Friday, 04 August 2017 11:48

Open-source advocate sued over comments on kernel hardening group

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A group that supplies a hardening patch for the Linux kernel has sued a well-known free and open-source practitioner for claiming that the patches in question violate the licence under which the kernel is distributed.

The group, Grsecurity which has filed the lawsuit under its trading name Open Source Security, sells its patch to subscribers and has taken offence at Bruce Perens' characterisation of its efforts as presenting "a contributory infringement and breach of contract risk".

Perens issued a statement on 28 June, detailing his reasons why users should avoid using the Grsecurity patch. "It (the patch) is a derivative work of the Linux kernel which touches the kernel internals in many different places. It is inseparable from Linux and cannot work without it," he wrote.

"It would fail a fair-use test (obviously, ask offline if you don’t understand). Because of its strongly derivative nature of the kernel, it must be under the GPL version 2 licence, or a license compatible with the GPL and with terms no more restrictive than the GPL. Earlier versions were distributed under GPL version 2."

The GPL Version 2 states that code for any software that is issued under the licence has to be supplied in the event that it is redistributed. Patches under any other licence would not be able to be redistributed in this way.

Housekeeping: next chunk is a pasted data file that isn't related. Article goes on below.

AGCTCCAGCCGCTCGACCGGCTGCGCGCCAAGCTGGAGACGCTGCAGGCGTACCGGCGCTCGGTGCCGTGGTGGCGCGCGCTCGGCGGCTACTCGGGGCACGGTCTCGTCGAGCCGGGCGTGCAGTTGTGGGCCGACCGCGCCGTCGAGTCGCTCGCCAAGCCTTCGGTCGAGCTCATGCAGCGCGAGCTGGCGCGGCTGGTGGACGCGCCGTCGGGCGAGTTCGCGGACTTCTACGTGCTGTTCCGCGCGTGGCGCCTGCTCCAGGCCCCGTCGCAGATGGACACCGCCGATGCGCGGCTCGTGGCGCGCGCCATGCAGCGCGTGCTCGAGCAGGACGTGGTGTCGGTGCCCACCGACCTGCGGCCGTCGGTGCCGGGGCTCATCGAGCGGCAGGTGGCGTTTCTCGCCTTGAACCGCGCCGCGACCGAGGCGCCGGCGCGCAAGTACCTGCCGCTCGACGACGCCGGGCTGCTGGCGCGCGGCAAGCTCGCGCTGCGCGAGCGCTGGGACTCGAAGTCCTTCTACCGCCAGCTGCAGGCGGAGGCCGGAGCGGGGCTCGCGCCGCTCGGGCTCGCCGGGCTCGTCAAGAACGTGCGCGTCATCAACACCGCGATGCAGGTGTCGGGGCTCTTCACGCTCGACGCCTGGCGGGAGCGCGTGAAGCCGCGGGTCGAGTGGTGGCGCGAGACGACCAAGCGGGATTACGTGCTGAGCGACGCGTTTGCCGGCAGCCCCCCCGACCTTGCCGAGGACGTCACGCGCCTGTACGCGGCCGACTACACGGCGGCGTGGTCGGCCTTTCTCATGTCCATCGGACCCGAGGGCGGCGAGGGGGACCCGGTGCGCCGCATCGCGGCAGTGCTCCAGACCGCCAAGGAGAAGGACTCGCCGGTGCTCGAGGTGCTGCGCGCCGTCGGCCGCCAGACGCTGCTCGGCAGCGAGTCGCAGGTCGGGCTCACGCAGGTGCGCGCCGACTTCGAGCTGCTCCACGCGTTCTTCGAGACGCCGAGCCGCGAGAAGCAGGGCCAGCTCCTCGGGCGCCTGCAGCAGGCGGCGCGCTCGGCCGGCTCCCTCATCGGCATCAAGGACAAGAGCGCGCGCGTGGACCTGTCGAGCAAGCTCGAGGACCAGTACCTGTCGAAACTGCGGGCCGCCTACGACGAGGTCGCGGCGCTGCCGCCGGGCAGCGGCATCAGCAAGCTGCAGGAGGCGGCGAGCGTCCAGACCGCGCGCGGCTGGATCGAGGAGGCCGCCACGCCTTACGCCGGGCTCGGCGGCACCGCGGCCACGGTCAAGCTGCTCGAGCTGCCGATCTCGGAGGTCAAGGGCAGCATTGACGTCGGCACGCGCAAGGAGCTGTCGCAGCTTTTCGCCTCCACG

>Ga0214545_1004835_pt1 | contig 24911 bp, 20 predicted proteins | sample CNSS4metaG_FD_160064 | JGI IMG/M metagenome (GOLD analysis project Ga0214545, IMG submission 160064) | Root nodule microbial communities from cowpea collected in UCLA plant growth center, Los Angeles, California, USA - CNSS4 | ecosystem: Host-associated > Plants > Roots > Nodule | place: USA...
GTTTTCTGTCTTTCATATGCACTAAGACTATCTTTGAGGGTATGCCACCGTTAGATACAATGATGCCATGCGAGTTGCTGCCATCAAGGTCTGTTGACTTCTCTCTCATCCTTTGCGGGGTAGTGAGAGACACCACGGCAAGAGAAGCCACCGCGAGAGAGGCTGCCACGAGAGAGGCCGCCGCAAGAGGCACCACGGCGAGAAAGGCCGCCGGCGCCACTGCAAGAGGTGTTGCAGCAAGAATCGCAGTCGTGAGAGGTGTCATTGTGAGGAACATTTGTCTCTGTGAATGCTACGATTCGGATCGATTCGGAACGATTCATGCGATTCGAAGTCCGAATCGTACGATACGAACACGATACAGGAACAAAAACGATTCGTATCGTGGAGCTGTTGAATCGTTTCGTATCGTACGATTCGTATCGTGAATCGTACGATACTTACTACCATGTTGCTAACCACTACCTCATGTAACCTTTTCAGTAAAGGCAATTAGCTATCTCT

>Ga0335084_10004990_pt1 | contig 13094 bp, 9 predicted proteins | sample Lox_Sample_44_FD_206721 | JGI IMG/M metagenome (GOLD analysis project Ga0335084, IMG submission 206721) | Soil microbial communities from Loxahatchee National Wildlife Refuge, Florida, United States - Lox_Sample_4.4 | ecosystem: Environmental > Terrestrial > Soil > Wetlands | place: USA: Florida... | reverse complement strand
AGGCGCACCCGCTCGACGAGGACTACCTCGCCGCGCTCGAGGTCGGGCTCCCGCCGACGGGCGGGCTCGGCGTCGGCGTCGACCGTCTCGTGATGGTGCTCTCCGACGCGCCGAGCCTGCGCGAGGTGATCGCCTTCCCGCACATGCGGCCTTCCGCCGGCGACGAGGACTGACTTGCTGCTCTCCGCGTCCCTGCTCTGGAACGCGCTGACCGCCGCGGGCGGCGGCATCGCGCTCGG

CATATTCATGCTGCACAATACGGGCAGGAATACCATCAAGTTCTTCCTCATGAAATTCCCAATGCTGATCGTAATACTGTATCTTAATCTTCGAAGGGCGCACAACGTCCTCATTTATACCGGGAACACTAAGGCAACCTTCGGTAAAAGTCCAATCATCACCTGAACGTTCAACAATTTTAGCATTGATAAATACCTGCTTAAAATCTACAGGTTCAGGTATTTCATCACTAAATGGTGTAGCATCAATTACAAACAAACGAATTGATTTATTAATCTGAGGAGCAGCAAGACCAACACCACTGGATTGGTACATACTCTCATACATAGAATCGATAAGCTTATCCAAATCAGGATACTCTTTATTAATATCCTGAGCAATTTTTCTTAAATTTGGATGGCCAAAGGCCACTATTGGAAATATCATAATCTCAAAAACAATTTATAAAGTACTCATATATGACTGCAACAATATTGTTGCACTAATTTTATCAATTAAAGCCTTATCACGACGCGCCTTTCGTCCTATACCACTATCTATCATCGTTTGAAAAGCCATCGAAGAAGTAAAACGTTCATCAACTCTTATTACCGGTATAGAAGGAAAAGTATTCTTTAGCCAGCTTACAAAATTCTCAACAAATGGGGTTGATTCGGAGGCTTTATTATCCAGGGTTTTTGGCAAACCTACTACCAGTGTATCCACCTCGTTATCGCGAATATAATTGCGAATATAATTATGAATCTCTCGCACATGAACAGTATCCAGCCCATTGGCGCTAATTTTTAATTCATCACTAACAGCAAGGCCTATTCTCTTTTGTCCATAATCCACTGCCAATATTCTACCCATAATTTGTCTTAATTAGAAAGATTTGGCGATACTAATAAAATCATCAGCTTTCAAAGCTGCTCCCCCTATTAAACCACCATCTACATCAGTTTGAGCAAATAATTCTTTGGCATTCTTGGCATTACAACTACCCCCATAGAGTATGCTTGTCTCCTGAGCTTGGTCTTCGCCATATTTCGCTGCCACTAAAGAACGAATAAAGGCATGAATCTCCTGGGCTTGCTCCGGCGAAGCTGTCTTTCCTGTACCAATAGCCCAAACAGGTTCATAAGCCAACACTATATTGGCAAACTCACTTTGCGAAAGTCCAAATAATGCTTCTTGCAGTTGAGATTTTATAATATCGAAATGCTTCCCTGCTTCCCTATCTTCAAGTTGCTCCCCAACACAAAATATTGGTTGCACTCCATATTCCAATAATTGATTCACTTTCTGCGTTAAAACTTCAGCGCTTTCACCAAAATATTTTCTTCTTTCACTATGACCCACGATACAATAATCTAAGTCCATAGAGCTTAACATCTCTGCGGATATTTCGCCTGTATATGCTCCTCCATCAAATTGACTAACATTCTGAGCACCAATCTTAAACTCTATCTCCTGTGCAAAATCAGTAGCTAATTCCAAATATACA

Linux creator Linus Torvalds has, in the past, described the Grsecurity patch as "pure garbage".

Asked about how Grsecurity dealt with a particular issue, Torvalds responded: "Don't bother with Grsecurity. Their approach has always been 'we don't care if we break anything, we'll just claim it's because we're extra secure'.

"The thing is a joke, and they are clowns. When they started talking about people taking advantage of them, I stopped trying to be polite about their bullshit. Their patches are pure garbage."

In the lawsuit, Grsecurity argued that the subscription agreement gave it the right to terminate a client's subscription, thereby only limiting that person's access to future updates or versions (that is, patches that have not yet been developed, created, or released), if the patches are redistributed outside of the explicit obligations under the GPLv2 to the client’s customers.

"There is no explicit or implicit term, section, or clause in the GPLv2 that is applicable over future versions or updates of the Patches that have not yet been developed, created, or released by plaintiff," Grsecurity claimed.

"The subscription agreement does not apply further restrictions on a client’s ability to redistribute the patches in their possession, or restrict their ability to exercise their rights for patches in their possession, in accordance with the terms and conditions of the GPLv2."

In his post,Perens had written: "Grsecurity’s stable patch access agreement adds a term to the GPL prohibiting distribution or creating a penalty for distribution. GPL section 6 specifically prohibits any addition of terms. Thus, the GPL licence, which allows Grsecurity to create its derivative work of the Linux kernel, terminates, and the copyright of the Linux kernel is infringed."

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Sam Varghese

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Sam Varghese has been writing for iTWire since 2006, a year after the site came into existence. For nearly a decade thereafter, he wrote mostly about free and open source software, based on his own use of this genre of software. Since May 2016, he has been writing across many areas of technology. He has been a journalist for nearly 40 years in India (Indian Express and Deccan Herald), the UAE (Khaleej Times) and Australia (Daily Commercial News (now defunct) and The Age). His personal blog is titled Irregular Expression.

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